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How to Break Up With a Girl That You Don't Love

by Candice Coleman, studioD

No matter how many dates you go on or conversations you have, you know that you no longer love your other half. Breaking up with someone -- whether the relationship was short or long -- can be difficult and painful for everyone involved. Though letting your girlfriend go will not be pain-free, there are strategies that can reduce any hurt.

Planning Ahead

While many breakups are the result of weeks or months of planning, others may occur spontaneously. Before you close the door on your relationship, spend some time thinking about your feelings for your girlfriend. It may not be possible to resume your relationship again later on, according to KidsHealth. Rehearsing what you plan to say to her ahead of time can also ensure that you are calm and composed on the day you end the relationship. Going into the conversation without practice may mean that you say more than you plan to - which may end up hurting your girlfriend more.


Whether you no longer love her because the feeling has gone or she has done something wrong, you should never break up with your girlfriend in a place where she may get embarrassed, according to Match.com. If she is in the midst of a rough patch -- a loved one died very recently, for example - postponing the news a little while may also be ideal. Your girlfriend may show a wide range of emotions -- from anger to acceptance. Be prepared when you go into the conversation, and do not let her reactions change your mind.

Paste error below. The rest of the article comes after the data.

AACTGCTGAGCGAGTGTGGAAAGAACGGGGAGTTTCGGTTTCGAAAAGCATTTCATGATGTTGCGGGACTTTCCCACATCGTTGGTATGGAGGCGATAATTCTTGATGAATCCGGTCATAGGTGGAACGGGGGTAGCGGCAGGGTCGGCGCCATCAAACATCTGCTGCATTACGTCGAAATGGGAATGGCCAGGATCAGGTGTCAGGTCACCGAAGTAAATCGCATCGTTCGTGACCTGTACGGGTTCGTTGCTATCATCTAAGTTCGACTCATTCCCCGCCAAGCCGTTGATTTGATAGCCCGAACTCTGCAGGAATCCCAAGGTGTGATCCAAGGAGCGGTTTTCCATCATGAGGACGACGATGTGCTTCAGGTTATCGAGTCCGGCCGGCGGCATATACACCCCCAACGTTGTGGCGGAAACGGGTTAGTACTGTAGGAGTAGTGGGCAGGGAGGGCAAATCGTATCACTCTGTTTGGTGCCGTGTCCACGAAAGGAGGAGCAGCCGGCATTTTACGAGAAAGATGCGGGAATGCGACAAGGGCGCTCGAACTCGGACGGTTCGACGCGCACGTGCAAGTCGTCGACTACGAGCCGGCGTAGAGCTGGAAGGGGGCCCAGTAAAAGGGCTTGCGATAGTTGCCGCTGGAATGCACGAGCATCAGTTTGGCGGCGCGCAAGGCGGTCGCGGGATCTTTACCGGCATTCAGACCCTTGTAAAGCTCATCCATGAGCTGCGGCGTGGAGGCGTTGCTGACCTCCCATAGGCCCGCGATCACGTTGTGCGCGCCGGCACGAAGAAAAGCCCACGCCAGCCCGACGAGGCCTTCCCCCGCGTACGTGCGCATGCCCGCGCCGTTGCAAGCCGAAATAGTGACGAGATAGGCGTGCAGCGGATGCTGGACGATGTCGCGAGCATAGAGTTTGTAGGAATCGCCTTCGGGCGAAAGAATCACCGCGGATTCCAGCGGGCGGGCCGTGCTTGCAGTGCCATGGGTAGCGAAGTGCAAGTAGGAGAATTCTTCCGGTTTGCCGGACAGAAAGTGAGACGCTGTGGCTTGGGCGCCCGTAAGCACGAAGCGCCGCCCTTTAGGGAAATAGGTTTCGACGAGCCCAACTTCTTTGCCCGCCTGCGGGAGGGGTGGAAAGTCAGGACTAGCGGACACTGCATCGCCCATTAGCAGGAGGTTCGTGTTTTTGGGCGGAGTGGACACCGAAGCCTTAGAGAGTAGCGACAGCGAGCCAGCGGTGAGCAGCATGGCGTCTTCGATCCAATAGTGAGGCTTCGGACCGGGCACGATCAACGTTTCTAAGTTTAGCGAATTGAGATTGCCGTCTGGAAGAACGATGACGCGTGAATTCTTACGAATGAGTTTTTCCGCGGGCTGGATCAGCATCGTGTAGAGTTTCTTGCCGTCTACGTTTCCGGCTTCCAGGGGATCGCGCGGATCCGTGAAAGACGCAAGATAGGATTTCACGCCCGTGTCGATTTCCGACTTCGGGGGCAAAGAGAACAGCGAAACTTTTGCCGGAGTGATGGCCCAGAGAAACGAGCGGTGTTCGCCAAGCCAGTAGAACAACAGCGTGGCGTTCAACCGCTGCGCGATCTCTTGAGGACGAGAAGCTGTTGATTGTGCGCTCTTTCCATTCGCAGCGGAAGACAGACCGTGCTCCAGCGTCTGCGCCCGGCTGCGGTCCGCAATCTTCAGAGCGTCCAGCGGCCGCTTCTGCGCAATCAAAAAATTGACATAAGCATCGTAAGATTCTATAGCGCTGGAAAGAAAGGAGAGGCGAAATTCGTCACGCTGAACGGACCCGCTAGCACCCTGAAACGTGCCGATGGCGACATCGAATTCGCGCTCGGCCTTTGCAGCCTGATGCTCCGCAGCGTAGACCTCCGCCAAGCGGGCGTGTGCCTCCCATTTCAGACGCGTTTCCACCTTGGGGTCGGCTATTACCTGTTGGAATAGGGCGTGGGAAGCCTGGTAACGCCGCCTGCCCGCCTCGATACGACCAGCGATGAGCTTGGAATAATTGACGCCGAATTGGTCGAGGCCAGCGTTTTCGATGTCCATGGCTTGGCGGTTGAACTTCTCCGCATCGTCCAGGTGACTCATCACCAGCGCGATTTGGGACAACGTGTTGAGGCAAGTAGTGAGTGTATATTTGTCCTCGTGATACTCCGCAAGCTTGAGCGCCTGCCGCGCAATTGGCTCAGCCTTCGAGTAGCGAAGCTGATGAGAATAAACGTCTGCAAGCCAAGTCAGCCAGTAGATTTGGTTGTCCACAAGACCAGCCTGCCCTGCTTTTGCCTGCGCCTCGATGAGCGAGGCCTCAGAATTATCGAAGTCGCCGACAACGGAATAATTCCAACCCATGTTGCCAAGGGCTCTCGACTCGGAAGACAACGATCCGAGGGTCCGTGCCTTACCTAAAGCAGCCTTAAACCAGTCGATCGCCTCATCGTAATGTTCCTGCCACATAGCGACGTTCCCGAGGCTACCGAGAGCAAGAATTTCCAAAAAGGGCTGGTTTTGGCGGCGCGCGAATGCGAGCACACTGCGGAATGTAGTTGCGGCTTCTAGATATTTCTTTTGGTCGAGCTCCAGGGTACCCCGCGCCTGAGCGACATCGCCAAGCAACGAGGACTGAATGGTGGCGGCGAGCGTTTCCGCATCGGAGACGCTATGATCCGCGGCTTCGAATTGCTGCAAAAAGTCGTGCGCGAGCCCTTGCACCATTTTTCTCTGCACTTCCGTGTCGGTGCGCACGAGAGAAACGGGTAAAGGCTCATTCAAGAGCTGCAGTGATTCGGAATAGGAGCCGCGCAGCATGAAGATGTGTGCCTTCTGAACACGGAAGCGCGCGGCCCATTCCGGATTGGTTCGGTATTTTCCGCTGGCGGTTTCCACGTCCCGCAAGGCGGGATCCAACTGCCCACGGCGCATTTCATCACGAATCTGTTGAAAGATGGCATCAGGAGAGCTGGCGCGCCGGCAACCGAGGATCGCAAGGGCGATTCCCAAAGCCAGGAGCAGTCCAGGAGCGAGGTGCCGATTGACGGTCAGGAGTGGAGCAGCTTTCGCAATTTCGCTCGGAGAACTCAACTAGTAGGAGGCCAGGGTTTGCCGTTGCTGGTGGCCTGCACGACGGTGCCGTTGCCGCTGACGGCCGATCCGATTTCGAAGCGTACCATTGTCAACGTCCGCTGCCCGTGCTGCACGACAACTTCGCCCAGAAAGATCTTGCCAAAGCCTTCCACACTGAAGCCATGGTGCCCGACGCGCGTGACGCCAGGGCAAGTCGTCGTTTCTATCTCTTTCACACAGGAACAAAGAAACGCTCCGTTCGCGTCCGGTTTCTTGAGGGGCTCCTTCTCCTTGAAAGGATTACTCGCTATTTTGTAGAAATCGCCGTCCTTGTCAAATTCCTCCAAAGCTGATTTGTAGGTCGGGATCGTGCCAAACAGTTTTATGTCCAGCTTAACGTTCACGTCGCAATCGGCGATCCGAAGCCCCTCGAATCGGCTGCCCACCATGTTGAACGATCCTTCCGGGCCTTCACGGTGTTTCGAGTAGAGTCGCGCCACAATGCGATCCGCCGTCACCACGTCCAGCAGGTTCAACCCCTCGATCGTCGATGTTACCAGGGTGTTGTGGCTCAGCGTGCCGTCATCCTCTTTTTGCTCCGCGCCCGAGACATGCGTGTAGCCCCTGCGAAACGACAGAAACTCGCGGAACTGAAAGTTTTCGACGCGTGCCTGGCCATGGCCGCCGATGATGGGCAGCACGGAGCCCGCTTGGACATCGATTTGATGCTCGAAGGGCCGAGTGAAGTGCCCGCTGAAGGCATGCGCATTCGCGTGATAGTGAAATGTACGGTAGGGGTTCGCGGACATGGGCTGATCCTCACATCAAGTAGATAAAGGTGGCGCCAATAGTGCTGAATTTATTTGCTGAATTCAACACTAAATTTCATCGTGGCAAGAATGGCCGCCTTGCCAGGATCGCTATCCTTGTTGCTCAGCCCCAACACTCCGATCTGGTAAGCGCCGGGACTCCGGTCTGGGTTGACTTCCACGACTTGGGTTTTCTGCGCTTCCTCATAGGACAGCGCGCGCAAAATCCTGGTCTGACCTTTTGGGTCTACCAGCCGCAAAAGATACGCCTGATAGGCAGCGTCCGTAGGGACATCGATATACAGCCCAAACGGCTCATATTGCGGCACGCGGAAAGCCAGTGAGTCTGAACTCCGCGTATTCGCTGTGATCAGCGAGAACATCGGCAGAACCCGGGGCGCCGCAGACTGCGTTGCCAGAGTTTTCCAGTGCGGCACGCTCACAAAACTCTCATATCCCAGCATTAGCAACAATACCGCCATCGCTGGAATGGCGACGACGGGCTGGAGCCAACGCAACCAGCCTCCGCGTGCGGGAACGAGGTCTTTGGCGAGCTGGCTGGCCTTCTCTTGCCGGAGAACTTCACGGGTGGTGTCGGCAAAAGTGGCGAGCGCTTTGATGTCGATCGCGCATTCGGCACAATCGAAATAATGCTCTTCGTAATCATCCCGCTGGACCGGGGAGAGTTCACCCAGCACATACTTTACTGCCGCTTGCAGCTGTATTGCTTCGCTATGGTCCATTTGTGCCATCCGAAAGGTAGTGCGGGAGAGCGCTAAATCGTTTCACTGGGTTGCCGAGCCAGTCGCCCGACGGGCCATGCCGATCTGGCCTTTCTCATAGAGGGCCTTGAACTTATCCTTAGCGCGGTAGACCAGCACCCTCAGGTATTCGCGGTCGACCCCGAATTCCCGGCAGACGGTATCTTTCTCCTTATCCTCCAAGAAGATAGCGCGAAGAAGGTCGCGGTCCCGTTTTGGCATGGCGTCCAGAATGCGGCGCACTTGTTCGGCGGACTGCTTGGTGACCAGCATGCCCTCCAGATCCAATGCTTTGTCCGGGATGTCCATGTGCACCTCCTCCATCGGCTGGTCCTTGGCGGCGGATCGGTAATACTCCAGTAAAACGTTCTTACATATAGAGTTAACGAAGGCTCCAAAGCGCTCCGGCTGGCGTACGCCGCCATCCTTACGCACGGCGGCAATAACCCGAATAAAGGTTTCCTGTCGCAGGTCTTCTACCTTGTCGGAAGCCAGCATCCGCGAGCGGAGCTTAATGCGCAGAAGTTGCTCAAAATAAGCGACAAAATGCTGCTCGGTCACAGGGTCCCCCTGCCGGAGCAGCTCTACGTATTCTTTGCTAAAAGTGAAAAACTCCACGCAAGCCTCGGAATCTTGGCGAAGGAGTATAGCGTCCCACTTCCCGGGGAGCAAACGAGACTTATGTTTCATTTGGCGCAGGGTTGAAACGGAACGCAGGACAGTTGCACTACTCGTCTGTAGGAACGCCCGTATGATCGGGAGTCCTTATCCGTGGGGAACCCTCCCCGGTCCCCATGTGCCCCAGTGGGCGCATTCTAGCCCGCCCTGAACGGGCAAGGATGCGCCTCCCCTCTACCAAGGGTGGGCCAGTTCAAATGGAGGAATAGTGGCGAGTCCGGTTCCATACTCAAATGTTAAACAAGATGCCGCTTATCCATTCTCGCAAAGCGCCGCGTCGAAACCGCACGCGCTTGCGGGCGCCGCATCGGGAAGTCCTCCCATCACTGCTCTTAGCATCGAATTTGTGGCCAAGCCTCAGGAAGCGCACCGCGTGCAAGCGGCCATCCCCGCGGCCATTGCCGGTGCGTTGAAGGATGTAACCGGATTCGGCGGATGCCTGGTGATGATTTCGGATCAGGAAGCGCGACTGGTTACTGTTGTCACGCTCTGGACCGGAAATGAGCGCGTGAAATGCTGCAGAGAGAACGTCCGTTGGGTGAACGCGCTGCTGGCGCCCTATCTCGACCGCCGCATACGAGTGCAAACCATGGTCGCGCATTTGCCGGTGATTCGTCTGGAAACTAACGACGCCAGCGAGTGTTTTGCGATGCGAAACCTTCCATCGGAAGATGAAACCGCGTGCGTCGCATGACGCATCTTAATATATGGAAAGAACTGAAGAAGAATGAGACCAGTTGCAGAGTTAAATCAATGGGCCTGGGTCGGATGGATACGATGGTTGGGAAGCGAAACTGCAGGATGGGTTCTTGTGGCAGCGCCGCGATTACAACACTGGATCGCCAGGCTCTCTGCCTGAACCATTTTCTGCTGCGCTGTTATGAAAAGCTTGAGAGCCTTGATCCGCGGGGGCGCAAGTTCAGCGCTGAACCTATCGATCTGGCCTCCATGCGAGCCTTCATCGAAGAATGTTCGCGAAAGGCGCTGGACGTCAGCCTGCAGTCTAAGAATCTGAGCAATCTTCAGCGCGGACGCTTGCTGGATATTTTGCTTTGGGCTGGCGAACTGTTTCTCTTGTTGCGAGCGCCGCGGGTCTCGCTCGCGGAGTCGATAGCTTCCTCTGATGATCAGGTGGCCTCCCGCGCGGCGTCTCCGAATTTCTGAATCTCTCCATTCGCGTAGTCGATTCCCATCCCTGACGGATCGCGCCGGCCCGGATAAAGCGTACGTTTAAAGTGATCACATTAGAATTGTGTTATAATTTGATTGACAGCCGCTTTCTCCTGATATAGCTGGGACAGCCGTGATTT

The End

Though there is no harm in being honest, being too honest can leave your girlfriend devastated, according to eHarmony.com. Insults, accusations and other negative remarks have no place in the breakup conversation. Instead, you may say something to her like, "Courtney, I've enjoyed the time we have had together, but I no longer feel that we are right for each other." You should avoid telling her that you don't love her, that you are no longer attracted to her, or any other variation of those words, according to Match.com.


Both of you are moving onto separate lives, but in the meantime, be honest with your ex-girlfriend about your intentions. Promising to stay friends, or indicating that the relationship may pick up again in the future may give her false hope. It is also cruel to speak poorly of your ex if there is a chance that mutual friends or family members will pass your words on, according to KidsHealth. The same is true if you learn that your ex-girlfriend has unsavory things to say about you. Keep moving forward, acknowledging that the relationship is over and each of you now have the opportunity to find someone to love.

About the Author

Candice Coleman worked in the public school system as a middle school and high school substitute teacher. In addition to teaching, she is also a tutor for high school and college students.

Photo Credits

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